Loretta JUONIENE, Plaintiff-Appellant, v. H.R.H. CONSTRUCTION CORP., et al., Defendants-Respondents.
Order, Supreme Court, New York County (Harold Tompkins, J.), entered on or about December 20, 2002, which granted defendants' motion for summary judgment and dismissed the complaint, unanimously reversed, on the law, without costs, defendants' motion denied and the complaint reinstated.
Plaintiff sustained personal injuries on September 14, 2000 when she struck her forehead against a standpipe, which extended horizontally from a building under construction near East 39th Street in Manhattan. Defendant H.R.H. Construction Corp. was the construction contractor at the site and defendant Related Properties is the owner of the building.
Plaintiff testified at her deposition that she turned the corner at East 39th Street and Tunnel Street, and began walking toward the Midtown Tunnel. Because the glare from the afternoon sun was “very strong in [her] eyes,” she looked down or shaded her eyes while maintaining her fast walking pace. Moments later, her forehead struck the four-inch wide standpipe which protruded outward from the building and over the sidewalk, at approximately eye level.
Plaintiff further testified that she was familiar with the street and the ongoing construction, but that on the date of the accident, there appeared to be fewer construction vehicles and less activity in the area and she saw no warning signs or traffic cones. However, in photographs taken by plaintiff the next day, a single warning sign and traffic cone were visible in the immediate area. The H.R.H. superintendent working at the site testified that he could not recall whether any warning signs were posted on the date of the accident.
Defendants moved for summary judgment, arguing that the horizontal standpipe constituted an open and obvious hazard that plaintiff should have seen, and been able to avoid, by the reasonable use of her senses. Supreme Court granted the motion, finding that the photographs showed that the pipe was “plainly visible” and that plaintiff's deposition testimony showed that she walked into the pipe because of her “inattention” and “hurrying,” as opposed to defendant's negligence. We reverse.
“If a hazard or dangerous condition is open and obvious, the owner of the property has no duty to warn a visitor of the danger” (Westbrook v. WR Activities-Cabrera Markets, 5 A.D.3d 69, 71, 773 N.Y.S.2d 38 [1st Dept.2004], citing Tagle v. Jakob, 97 N.Y.2d 165, 737 N.Y.S.2d 331, 763 N.E.2d 107). However, the question of whether a condition is open and obvious is generally a jury question, and a court should only determine that a risk was open and obvious as a matter of law when the established facts compel such a conclusion (Tagle v. Jakob, 97 N.Y.2d at 169, 737 N.Y.S.2d 331, 763 N.E.2d 107; Westbrook v. WR Activities-Cabrera Markets, supra ). Such would be the case where the hazard or dangerous condition was of such a nature that it could not have been reasonably overlooked by a person with the ordinary use of their senses (Westbrook v. WR Activities-Cabrera Markets, supra; see also Tagle v. Jakob, 97 N.Y.2d at 170, 737 N.Y.S.2d 331, 763 N.E.2d 107).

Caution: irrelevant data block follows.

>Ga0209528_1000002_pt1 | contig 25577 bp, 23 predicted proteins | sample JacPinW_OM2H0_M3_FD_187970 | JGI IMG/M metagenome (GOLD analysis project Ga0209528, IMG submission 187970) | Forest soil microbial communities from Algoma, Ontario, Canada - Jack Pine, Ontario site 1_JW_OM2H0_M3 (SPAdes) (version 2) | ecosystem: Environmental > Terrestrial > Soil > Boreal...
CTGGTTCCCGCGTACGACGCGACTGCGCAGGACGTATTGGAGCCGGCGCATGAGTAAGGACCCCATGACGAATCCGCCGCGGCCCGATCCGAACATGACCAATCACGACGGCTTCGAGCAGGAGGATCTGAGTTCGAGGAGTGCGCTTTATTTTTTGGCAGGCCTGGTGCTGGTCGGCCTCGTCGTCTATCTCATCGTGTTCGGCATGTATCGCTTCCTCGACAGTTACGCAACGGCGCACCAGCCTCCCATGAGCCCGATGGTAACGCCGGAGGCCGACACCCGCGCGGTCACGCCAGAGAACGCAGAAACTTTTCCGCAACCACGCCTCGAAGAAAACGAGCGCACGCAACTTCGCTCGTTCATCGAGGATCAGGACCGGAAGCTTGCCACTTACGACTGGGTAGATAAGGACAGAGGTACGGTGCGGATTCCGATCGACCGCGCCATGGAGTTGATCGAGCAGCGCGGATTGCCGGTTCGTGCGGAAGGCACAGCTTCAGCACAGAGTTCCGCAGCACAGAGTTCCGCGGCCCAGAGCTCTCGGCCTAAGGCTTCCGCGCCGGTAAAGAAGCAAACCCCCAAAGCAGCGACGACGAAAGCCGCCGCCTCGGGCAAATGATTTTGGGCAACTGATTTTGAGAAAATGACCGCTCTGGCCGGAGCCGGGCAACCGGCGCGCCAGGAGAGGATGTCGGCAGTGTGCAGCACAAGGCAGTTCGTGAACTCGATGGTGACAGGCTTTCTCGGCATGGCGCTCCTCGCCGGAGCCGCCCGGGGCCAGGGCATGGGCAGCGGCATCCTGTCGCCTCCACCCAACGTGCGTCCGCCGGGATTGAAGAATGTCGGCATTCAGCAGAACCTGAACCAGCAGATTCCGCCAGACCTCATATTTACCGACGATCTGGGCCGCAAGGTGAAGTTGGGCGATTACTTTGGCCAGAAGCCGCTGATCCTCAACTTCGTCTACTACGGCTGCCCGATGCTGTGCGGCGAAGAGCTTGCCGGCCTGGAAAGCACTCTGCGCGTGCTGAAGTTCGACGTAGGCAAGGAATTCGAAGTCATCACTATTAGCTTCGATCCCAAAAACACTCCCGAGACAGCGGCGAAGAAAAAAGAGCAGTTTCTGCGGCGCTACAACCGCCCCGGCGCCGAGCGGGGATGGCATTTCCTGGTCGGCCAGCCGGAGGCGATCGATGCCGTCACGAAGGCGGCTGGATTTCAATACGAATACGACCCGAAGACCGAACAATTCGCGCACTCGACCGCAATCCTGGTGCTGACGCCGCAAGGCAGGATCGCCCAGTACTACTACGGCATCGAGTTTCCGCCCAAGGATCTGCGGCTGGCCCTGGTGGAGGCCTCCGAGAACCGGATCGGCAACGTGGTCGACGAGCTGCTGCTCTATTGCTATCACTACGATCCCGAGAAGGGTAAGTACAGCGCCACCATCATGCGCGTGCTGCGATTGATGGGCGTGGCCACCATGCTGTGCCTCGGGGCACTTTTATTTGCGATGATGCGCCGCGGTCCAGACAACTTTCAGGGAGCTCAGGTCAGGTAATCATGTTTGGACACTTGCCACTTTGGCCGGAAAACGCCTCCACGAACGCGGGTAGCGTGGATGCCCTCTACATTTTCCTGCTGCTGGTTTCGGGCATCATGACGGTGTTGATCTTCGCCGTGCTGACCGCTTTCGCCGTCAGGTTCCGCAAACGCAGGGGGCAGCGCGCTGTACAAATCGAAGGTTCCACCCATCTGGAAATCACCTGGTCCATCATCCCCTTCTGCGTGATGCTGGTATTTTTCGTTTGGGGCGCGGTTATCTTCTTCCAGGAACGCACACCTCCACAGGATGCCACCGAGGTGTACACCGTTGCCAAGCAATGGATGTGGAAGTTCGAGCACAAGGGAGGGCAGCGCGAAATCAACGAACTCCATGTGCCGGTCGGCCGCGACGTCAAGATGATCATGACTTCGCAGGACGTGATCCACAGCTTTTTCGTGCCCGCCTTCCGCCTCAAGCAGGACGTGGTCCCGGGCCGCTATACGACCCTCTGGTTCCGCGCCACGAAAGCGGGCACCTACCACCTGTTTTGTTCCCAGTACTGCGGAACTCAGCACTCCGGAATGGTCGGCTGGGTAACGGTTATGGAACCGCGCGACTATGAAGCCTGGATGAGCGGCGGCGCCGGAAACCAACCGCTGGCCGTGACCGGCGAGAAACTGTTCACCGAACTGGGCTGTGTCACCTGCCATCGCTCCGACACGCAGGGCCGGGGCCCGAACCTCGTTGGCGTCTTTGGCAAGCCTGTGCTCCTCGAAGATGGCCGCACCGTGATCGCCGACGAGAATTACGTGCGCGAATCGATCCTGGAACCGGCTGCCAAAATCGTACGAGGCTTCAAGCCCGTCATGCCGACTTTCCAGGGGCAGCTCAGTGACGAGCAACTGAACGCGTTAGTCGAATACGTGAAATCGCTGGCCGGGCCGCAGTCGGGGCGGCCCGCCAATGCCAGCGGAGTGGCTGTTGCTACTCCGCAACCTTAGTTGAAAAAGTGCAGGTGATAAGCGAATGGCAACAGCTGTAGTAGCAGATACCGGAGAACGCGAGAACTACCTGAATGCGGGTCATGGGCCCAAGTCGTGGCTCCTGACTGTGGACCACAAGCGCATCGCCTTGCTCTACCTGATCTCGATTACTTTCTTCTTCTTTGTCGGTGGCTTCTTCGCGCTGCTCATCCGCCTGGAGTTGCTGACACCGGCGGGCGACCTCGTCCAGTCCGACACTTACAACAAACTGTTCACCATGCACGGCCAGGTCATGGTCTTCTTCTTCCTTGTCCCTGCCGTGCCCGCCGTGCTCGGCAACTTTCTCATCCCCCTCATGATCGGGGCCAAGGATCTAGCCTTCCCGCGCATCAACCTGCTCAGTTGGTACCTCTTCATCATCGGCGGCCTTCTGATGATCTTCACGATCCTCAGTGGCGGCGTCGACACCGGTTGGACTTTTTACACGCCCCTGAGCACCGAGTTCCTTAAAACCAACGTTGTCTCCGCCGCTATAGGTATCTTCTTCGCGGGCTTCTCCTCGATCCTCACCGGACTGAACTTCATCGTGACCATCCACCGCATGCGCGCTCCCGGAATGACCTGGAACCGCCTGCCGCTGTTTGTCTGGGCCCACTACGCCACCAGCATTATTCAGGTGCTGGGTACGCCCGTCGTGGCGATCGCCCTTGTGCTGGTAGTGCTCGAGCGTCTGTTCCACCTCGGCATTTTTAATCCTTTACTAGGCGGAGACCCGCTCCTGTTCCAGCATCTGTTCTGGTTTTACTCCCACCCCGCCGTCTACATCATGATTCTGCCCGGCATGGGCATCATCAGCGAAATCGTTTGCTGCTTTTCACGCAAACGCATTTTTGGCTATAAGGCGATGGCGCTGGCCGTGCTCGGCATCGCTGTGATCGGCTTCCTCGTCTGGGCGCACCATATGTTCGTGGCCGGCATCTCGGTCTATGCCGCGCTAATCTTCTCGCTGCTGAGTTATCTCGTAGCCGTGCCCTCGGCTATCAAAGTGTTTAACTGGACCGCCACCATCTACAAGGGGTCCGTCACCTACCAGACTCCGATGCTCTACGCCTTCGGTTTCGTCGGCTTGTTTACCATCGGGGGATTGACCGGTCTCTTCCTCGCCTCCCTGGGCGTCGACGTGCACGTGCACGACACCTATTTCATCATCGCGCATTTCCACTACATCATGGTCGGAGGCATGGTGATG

Here, the facts do not compel the conclusion that the standpipe was an open and obvious condition that could not reasonably be overlooked. Although the photographs submitted show that the pipe was visible, it is also reasonable to conclude that the pipe might be overlooked by a pedestrian under the circumstances allegedly confronted by plaintiff-where a standpipe protruding over a public sidewalk could not be observed because of the glare from the sun. Some visible hazards, because of their nature or location, are likely to be overlooked (Westbrook v. WR Activities-Cabrera Markets, 5 A.D.3d 69, 773 N.Y.S.2d 38, supra ), and the facts here simply do not warrant concluding as a matter of law that the hazard was so obvious that it would necessarily be noticed by any careful observer, so as to make any warning superfluous (id.).
Even if we concluded that the hazard associated with the pipe was open and obvious, defendants' motion should still have been denied since a triable issue of fact exists as to whether defendants breached their “broader duty” to maintain the premises in a reasonably safe condition (MacDonald v. City of Schenectady, 308 A.D.2d 125, 126, 761 N.Y.S.2d 752). As this Court stated in Cohen v. Shopwell, Inc., 309 A.D.2d 560, 562, 765 N.Y.S.2d 40: “[T]he duty to maintain premises in a reasonably safe condition is analytically distinct from the duty to warn, and ․ liability may be premised on a breach of the duty to maintain reasonably safe conditions even where the obviousness of the risk negates any duty to warn.”
In the present case, there remains an issue of fact as to whether defendants' actions with respect to the pipe violated their duty to maintain the premises in a reasonably safe condition, resulting in foreseeable injury to plaintiff (see Westbrook v. WR Activities-Cabrera Markets, 5 A.D.3d 69, 773 N.Y.S.2d 38, supra; see also Basso v. Miller, 40 N.Y.2d 233, 241, 386 N.Y.S.2d 564, 352 N.E.2d 868).